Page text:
Two years ago, the affluent Memphis suburb of Germantown was poised to take a step that might appear to be folly in a state where tobacco was the No. 1 cash crop as recently as 1999. Germantown’s board of aldermen, led by Gary Pruitt, a now-retired FedEx executive considered a progressive on the five-member board, was prepared to vote on an ordinance banning smoking in restaurants and bars, which, if passed, would have been the first legislation of its kind in Tennessee.
The daily newspaper, The Commercial Appeal, wrote a 560-word story for the occasion, debating the pros and cons of the measure by focusing on the impact on restaurants and nicotine addicts. Following the rhetoric of similar debates in hundreds of other cities deciding to go smoke-free—including Chicago, most recently—restaurant owners opposed Pruitt’s ordinance, preferring the freedom to set their own rules. Smokers were outraged that their “right” to smoke as they pleased was threatened. Pruitt, meanwhile, declared he was moving forward because smoke-free restaurants were “an issue whose time had come.”
A day later, almost everyone had to retract their comments. Turned out the time hadn’t yet arrived to go smoke-free. Germantown’s city attorney discovered at the last minute that a state law passed in April 1994 superceded Pruitt’s attempt to ban smoking. Germantown aldermen were reduced to groveling, signing a resolution asking legislators for so-called “home rule” on the smoking issue.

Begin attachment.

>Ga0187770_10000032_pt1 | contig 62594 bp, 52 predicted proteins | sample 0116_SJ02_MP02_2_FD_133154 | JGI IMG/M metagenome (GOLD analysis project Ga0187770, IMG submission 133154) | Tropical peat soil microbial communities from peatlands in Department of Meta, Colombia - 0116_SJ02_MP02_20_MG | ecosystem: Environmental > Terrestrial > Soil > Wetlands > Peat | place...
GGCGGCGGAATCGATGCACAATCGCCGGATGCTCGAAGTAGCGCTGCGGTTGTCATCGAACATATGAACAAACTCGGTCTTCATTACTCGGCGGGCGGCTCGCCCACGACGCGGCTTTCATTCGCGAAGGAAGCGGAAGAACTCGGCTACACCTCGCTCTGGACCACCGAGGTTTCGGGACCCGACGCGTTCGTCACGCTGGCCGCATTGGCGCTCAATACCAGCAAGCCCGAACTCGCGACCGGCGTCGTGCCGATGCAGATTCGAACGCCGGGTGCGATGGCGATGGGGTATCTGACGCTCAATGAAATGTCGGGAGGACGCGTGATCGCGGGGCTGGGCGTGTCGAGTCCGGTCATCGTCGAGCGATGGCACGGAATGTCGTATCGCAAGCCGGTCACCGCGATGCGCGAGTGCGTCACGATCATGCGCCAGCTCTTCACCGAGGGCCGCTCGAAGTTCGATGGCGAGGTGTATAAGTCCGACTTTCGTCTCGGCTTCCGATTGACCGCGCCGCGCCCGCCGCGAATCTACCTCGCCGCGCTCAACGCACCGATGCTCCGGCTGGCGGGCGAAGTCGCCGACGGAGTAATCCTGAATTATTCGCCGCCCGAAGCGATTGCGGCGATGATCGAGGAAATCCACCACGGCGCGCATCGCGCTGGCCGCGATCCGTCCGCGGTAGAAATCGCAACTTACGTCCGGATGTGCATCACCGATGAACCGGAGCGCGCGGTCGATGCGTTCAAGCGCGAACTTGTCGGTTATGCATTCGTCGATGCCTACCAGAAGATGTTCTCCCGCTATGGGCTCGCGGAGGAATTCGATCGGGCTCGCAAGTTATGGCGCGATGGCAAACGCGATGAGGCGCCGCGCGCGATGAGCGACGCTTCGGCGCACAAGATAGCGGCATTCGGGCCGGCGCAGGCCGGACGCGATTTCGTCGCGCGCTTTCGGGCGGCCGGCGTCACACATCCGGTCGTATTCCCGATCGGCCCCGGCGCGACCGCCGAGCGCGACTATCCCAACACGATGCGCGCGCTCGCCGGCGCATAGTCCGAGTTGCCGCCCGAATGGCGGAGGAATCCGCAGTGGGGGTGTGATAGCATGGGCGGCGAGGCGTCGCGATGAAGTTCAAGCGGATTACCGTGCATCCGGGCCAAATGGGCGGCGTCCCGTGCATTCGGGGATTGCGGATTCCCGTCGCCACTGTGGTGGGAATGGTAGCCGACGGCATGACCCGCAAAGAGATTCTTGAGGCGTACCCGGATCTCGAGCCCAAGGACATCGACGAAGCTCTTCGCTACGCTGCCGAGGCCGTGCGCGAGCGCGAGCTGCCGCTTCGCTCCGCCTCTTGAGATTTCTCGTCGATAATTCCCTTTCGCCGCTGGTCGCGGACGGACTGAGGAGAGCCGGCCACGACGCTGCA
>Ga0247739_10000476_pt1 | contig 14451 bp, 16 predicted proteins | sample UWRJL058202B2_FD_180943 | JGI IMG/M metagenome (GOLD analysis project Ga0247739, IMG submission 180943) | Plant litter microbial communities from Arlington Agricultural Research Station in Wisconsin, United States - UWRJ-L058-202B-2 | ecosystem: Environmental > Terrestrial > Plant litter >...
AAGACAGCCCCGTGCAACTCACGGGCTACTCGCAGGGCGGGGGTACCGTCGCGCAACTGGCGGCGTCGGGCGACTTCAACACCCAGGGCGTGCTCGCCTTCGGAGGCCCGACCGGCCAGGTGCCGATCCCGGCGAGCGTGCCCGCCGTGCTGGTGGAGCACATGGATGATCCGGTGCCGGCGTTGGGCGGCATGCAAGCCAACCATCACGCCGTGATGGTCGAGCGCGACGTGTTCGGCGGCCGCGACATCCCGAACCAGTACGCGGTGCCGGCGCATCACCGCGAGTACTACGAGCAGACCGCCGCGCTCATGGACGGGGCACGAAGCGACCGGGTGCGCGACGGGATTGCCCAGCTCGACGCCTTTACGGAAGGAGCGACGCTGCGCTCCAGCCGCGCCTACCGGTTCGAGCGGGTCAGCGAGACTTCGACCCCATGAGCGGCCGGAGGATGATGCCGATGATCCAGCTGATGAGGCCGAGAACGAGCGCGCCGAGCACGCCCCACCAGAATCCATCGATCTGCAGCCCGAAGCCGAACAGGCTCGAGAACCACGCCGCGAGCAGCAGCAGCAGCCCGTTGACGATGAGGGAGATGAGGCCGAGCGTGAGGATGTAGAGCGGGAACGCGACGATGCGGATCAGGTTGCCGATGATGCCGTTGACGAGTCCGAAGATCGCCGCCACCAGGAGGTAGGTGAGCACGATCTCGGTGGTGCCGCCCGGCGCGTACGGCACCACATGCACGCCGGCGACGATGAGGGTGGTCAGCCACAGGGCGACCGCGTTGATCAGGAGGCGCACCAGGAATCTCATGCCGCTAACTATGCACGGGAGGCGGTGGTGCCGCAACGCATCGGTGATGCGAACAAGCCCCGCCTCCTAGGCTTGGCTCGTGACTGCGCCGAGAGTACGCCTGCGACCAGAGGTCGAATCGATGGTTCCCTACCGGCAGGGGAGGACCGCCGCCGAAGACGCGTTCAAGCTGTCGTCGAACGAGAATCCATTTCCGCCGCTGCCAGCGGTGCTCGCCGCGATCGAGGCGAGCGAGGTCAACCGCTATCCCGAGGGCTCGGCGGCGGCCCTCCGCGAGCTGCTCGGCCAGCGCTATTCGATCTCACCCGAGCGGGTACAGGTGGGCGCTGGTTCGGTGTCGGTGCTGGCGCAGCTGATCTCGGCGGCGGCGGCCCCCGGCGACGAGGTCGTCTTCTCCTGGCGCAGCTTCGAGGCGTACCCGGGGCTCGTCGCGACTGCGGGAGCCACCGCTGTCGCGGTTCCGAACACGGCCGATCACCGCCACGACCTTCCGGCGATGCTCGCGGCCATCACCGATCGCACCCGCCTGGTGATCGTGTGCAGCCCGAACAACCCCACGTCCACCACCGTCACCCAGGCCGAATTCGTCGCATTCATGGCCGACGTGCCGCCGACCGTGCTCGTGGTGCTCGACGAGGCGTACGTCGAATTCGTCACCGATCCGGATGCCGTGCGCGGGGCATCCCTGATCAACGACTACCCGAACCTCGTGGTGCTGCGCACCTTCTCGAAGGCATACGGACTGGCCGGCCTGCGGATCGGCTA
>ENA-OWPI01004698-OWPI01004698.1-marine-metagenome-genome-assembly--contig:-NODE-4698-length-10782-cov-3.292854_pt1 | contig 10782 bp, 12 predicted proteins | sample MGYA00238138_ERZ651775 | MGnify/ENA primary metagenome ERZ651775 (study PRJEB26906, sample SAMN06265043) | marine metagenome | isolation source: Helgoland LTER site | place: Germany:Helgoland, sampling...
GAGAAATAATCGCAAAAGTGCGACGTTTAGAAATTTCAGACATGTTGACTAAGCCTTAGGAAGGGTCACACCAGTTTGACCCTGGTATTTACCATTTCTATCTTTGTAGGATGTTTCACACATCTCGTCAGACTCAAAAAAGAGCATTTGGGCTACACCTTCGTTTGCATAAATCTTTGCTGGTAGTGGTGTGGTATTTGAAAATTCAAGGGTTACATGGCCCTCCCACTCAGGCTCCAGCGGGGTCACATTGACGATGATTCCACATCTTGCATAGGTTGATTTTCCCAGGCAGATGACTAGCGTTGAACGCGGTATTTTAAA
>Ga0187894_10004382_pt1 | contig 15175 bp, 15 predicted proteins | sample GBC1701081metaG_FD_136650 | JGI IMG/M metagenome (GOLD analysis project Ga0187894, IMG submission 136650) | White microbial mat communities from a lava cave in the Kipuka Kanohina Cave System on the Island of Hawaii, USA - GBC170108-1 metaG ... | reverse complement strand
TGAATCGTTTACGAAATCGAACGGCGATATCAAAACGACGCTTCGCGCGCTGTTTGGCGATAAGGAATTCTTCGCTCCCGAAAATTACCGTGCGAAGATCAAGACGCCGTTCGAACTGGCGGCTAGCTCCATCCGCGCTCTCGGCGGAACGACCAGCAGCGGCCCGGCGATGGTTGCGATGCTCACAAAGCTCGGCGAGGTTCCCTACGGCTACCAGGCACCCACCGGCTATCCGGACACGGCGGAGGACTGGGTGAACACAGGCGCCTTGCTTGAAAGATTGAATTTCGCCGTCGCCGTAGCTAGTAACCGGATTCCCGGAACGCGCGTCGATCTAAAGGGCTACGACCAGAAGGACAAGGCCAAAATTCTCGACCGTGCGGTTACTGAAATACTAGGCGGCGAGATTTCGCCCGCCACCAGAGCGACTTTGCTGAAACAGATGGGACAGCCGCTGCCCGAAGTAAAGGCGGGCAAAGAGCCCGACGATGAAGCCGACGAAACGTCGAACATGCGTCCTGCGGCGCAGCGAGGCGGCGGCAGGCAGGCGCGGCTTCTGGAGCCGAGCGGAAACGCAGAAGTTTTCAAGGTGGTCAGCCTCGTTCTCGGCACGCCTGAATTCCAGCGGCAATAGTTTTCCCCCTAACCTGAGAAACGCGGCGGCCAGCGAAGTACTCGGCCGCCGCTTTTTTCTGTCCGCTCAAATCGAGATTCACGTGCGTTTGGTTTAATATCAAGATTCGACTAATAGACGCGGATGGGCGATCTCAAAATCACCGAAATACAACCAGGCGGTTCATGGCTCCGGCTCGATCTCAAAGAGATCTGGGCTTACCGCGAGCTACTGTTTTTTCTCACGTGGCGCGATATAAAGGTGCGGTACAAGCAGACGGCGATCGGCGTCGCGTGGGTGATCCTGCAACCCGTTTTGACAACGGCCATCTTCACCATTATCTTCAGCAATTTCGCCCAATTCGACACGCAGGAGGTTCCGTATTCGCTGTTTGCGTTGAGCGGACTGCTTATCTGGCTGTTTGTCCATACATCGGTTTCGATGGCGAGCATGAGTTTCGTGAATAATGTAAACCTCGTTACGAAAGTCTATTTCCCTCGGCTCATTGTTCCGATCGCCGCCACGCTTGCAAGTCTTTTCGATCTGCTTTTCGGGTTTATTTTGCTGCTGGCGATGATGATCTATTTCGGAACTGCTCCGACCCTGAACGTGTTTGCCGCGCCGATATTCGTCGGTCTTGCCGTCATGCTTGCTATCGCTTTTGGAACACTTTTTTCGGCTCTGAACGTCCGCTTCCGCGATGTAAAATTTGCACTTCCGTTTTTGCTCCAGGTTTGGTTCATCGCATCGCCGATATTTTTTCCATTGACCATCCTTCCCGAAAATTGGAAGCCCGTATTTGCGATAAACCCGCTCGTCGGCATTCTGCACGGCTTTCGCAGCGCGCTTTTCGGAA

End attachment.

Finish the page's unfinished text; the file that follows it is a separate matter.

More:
That 1994 law, pernicious to the state’s anti-smoking crowd, was an interesting piece of legislation. Introduced by longtime legislators and tobacco growers Eugene Davidson and Ned Givens, the latter now the state agriculture commissioner, the bill followed a template that tobacco executives themselves crafted. Davidson and Given’s draft was what’s known as a caption bill, legislation with essentially meaningless, non-controversial language replaced with amendments as the bill goes through the legislative process. In this case, former state Rep. Joe Bell of Lebanon, who died of pancreatic cancer in 1999, filled it with a 13-part amendment that ostensibly cracked down on juvenile access to tobacco, but was so loaded with loopholes that teenagers were hardly affected by the version eventually signed into law.